I, on the other hand, was in no mood for thanksgiving yet. In fact, I entered into a deeper period of freefall with the publication of "The True Adventures of the Rolling Stones" in 1984—a critical success and resounding popular failure—followed by "Rythm Oil: A Journey Through the Music of the American South" in 1991. Drugs were only part of my near-lethal lifestyle: I married and divorced three (or was it four?) times—the last, to a woman who tried to kill me. The marriage ended when I set her car on fire.

I was too ashamed to ever tell Jerry of her existence, even though we spoke on the phone at least every couple of weeks. He always had jokes to relay. I cannot remember a single one that is printable in this publication. What I can remember, are the conversations we began to have about new American films noirs. I hadn't had a TV in years, but bought one—and a VCR—when Jerry began to send me tapes of movies, including: Carl Franklin's "One False Move" and Quentin Tarantino's "Reservoir Dogs." Such gestures may seem small, but they're exactly the kind of thing I mean, when I say Jerry saved my life again and again.

In 1993, I began to climb out of this depressed and beastly—I use the word literally—mode of existence when, I joined the Roman Catholic Church. Jerry, who had split from Shirley and then wed a Greek woman—a relationship that also ended in divorce—was on his own path toward a happier and more stable existence. He married the novelist Jean Arnold. He continued doing a little producing: the B-52s, for example, of my home state of Georgia, to which I had relocated. My favorite phone call to Jerry was an annual one, made at an ungodly hour on Easter morning after my return from Mass: "Christ is risen!" I would shout gleefully into the phone. His favorite, and considering the circumstances, kindly rejoinder, was to turn on at full blast, Dusty Springfield's "Son of a Preacher Man," which he of course had produced and always seemed to have ready for my call.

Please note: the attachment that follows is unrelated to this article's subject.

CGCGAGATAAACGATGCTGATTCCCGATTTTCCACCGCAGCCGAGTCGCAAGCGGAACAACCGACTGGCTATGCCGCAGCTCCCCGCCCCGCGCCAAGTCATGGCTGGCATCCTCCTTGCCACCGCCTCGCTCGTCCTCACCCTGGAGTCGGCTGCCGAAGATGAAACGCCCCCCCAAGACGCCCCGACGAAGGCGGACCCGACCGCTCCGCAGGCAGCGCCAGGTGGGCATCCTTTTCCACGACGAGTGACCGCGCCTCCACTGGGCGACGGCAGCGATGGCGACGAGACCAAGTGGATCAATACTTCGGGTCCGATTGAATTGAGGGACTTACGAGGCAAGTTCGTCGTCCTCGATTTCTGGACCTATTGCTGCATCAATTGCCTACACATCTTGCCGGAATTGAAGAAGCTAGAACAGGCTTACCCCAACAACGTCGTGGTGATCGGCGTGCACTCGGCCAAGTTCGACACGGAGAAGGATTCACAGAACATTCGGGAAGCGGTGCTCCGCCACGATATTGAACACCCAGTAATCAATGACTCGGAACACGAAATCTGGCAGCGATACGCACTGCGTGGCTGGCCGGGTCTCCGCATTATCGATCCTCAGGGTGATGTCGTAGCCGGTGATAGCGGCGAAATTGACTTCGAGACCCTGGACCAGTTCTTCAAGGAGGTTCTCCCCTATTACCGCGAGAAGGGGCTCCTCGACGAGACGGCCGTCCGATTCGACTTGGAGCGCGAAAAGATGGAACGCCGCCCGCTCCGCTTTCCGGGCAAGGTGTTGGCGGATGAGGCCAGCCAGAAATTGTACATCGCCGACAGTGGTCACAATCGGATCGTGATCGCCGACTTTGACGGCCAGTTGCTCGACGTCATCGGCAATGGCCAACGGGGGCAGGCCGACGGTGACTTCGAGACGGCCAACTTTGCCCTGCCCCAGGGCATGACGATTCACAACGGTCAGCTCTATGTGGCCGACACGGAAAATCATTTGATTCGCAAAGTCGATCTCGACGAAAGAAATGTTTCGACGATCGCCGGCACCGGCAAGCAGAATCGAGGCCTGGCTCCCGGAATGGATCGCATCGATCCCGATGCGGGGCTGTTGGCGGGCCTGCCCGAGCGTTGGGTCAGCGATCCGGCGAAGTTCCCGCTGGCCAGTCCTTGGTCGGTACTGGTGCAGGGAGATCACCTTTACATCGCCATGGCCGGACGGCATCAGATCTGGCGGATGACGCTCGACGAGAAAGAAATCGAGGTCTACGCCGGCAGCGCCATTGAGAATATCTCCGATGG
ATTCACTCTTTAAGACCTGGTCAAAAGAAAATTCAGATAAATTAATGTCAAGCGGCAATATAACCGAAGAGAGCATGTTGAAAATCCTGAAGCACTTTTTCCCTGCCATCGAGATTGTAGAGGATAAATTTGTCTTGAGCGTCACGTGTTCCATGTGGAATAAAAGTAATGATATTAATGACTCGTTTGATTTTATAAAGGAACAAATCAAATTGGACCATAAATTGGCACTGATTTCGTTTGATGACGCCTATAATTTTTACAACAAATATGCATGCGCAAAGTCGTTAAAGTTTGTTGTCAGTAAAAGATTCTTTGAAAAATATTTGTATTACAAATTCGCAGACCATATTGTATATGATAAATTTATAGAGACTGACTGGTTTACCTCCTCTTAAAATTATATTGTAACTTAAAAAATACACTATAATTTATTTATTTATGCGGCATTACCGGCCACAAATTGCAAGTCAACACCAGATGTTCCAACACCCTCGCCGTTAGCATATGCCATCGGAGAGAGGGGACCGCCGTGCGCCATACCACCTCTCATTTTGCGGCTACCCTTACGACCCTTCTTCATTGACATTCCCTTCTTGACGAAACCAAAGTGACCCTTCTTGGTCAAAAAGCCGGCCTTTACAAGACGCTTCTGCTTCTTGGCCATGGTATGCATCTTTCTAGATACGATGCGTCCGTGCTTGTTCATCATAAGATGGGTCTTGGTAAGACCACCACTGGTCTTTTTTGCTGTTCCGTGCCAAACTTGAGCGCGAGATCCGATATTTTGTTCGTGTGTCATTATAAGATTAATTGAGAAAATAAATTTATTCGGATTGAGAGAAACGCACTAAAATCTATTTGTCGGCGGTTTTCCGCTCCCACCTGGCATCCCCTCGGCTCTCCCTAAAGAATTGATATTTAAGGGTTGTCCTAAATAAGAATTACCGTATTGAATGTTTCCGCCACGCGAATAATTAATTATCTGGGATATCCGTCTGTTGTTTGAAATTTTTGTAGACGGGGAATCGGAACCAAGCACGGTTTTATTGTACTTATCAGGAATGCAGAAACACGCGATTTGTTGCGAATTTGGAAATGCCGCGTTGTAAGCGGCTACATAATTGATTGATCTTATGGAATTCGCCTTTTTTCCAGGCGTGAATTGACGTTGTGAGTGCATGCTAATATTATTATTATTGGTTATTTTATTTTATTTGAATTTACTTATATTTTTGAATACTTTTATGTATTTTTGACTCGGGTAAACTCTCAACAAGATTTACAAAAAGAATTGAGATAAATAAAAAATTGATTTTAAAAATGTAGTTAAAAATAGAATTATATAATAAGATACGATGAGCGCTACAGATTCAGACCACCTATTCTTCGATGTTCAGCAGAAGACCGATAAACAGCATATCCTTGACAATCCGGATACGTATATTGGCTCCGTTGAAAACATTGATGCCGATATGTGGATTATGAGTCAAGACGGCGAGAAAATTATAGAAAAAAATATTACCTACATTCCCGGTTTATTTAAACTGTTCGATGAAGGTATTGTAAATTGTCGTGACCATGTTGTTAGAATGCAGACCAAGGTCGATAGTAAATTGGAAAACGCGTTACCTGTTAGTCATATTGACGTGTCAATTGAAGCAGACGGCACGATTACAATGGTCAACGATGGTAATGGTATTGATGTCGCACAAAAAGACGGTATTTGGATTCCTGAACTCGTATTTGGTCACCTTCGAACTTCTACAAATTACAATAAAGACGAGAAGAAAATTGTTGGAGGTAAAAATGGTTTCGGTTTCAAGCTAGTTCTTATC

The last time I spoke with Jerry, he seemed in bitingly good-humored remission from his final illness. I was in bed, nursing bruises from a recent tumble I'd taken—the indignities of aging!—and he asked me how I was. "Fine," I answered quickly, knowing the mortal seriousness of his own condition. "'Fine,'" he said, after discovering why I sounded a little the worse for wear. "You goyim are all alike."

Certain obituaries about Jerry have already made much, perhaps too much, of his failures as a family man during his most active years in the music industry, something over which he suffered extensive guilt. Jerry's daughter Anita, for example, had gone on the road with Doctor John, become addicted to heroin, and died of AIDS. What none of these written memorials has underscored, so to speak, is his profound generosity toward those he came to love.  Like so many of us who have felt sharply our shortcomings as fathers and sons, he set about to create a family of friends, which he did primarily by telephone, as he advanced in years, and travel became difficult for him.

It was second … no, first … nature for him to love the people I loved. Indeed, Jerry was instrumental—again, so to speak—in the courtship of my ultimate wife, the poet Diann Blakely. Almost immediately upon hearing that we were corresponding—if only as fellow writers—with increasing intensity, he began to shower her with gifts. These included: immaculately typed weekly postcards featuring heroes like Furry Lewis; packets of articles written by, or about, him; adoringly autographed photographs of himself, alone or with friends; a lavishly inscribed copy of his life story; and boxed sets of Aretha Franklin, Ray Charles and other members of his pantheon. On learning that Diann was from Alabama, he confided to her that he considered his induction into her native state's Music Hall of Fame, one of the great honors of his life; and immediately sent her a videotape of the ceremonies. After months of such attentions, she was, predictably, smitten—with him, and, eventually, much to my great good fortune, with me.

"More Bass," said Jerry, when asked what he wanted written on his tombstone. No sound more closely approximates the rhythm of the human heart, especially in the Southern style he loved, with its one-TWO-three-FOUR backbeat.